Regarding Ding … the mathematician in me can’t help but notice what is at best a very strange statistical anomaly. Ding has played 9 matches in main tour events this season, not counting the six-reds World Championship. On 5 out 9 occasions, his opponent was another Chinese player. Had he won today, his next opponent would have been Xiao Guodong… bringing that stat to 6 in 10. Now there are 23 Chinese players on the tour, Ding included., that’s 22 possible Chinese opponents out of 127 in total. Even taking into account the fact that most are young and low ranked, therefore more likely to face him – top 64 – in early rounds, anything above 3 in 10 in a quasi-random draw is a statistical oddity. I’m not sure what to make of this but it’s extremely puzzling.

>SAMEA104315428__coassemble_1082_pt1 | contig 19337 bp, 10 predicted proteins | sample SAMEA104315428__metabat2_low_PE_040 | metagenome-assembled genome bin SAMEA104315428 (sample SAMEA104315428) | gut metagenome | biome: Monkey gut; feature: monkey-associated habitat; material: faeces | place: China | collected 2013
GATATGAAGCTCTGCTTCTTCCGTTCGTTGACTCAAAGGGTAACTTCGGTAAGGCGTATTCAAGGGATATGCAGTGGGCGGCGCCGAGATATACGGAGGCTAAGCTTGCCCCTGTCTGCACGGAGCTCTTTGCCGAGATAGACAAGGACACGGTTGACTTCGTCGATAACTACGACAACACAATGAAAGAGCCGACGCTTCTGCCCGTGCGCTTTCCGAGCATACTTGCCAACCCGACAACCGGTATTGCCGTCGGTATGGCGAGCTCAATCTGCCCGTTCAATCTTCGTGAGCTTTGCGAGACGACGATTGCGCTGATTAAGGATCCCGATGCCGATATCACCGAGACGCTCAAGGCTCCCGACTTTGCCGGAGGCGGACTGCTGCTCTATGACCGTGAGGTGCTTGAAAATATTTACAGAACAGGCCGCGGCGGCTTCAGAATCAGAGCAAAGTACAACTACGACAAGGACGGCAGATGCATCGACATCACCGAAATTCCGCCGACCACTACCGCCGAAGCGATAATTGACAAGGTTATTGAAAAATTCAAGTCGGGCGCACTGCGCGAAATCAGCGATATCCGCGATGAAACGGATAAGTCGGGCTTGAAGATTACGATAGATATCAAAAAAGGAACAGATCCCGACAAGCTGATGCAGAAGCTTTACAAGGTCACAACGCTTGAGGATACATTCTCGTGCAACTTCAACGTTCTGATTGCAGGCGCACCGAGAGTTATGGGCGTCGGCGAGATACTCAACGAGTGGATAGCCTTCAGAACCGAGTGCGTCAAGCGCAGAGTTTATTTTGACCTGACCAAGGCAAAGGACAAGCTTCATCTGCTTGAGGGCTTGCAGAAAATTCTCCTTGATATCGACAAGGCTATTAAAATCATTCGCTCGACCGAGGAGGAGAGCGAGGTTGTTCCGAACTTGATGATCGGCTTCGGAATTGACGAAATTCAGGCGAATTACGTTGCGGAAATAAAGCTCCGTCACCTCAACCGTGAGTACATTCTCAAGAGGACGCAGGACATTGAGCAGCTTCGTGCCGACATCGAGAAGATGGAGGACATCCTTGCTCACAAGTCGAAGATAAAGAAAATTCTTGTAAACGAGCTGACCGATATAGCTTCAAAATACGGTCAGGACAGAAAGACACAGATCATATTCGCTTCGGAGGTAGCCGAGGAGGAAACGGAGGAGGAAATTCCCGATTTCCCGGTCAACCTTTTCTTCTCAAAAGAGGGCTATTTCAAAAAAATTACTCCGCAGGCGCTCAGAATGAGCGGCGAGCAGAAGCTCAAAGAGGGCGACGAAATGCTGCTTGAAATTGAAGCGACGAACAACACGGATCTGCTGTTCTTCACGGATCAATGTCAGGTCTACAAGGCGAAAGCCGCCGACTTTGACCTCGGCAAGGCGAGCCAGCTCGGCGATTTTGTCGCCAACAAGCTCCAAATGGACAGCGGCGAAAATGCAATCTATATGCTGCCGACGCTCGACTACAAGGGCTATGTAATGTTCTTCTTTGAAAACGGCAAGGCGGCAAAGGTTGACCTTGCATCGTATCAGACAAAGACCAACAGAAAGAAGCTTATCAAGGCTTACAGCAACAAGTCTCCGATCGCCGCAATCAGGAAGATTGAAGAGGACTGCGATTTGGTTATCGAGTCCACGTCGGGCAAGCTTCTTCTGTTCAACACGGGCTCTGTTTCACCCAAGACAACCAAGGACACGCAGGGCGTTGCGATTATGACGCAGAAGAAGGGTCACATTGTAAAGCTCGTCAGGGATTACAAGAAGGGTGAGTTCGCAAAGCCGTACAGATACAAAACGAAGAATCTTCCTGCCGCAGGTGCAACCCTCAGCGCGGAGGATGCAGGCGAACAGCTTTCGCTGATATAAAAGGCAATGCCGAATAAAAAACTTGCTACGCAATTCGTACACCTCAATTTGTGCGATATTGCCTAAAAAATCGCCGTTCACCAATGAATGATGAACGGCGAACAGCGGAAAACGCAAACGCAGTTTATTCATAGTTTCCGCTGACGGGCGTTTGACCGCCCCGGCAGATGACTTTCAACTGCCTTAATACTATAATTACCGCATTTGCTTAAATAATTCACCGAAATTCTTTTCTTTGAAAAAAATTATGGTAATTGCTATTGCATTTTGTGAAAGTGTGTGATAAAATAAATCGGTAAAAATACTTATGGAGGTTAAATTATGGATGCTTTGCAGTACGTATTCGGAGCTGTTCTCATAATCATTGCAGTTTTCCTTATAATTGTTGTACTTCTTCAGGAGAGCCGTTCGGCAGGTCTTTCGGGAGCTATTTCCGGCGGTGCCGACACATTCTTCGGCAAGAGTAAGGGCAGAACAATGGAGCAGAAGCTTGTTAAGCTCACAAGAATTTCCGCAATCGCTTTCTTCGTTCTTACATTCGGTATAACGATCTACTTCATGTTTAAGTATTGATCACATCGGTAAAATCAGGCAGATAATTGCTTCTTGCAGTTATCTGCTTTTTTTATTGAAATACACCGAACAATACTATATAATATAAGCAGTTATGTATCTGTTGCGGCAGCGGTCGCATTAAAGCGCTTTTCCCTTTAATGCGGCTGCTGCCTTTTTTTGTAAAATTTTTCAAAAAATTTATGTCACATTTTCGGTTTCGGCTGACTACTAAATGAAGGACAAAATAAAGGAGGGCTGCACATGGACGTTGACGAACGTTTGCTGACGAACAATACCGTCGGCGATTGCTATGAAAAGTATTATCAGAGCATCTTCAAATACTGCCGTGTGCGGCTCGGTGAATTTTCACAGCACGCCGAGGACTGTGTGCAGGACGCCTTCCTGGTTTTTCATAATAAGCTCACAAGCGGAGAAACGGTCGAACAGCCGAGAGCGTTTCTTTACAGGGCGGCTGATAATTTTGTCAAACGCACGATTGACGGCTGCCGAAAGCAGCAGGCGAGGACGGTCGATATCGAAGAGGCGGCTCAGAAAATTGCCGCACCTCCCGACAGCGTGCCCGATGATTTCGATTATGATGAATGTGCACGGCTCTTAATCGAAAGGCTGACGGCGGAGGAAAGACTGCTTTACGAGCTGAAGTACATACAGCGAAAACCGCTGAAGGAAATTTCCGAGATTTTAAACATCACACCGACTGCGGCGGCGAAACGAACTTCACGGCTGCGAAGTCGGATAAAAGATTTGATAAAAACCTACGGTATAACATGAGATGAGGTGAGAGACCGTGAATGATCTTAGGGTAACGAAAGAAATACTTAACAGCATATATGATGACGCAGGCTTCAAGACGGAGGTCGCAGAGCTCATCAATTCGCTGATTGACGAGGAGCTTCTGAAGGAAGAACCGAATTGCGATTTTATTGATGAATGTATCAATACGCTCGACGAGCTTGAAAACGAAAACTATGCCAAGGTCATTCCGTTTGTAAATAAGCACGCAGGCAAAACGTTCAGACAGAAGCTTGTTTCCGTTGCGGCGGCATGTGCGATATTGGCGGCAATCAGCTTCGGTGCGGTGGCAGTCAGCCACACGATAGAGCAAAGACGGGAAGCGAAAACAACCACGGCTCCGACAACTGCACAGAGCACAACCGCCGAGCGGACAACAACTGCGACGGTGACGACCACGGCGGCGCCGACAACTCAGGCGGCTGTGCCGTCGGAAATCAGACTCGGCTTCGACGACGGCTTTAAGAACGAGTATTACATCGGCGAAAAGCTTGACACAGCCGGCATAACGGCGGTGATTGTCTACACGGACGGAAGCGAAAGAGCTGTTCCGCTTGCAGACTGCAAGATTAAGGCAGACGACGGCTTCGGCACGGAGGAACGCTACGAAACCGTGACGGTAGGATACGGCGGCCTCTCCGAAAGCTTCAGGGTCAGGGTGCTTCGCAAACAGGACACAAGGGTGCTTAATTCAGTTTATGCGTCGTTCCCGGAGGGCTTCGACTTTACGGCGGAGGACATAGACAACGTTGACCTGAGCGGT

Update: I’m told that this event, and the International Championship don’t have a random draw at all, it’s strictly by seeding. In this case, indeed, Ding was always going to play Zhao, should they both win their first match, with the winner to play Xiao should he win his first two matches. So, unlikely as it seemed at first, there is an explanation to the above oddity.
Zhao Xintong defeated Ding Junhui for the first time in his career, winning 5-3 to reach the last 32 of the Evergrande China Championship in Guangzhou.
Defeat for Ding sees him drop out of the world’s top 16 for the first time since April 2016. On that occasion he returned to the world’s top echelon by going on an epic run to the Crucible final, where he was runner-up to Mark Selby.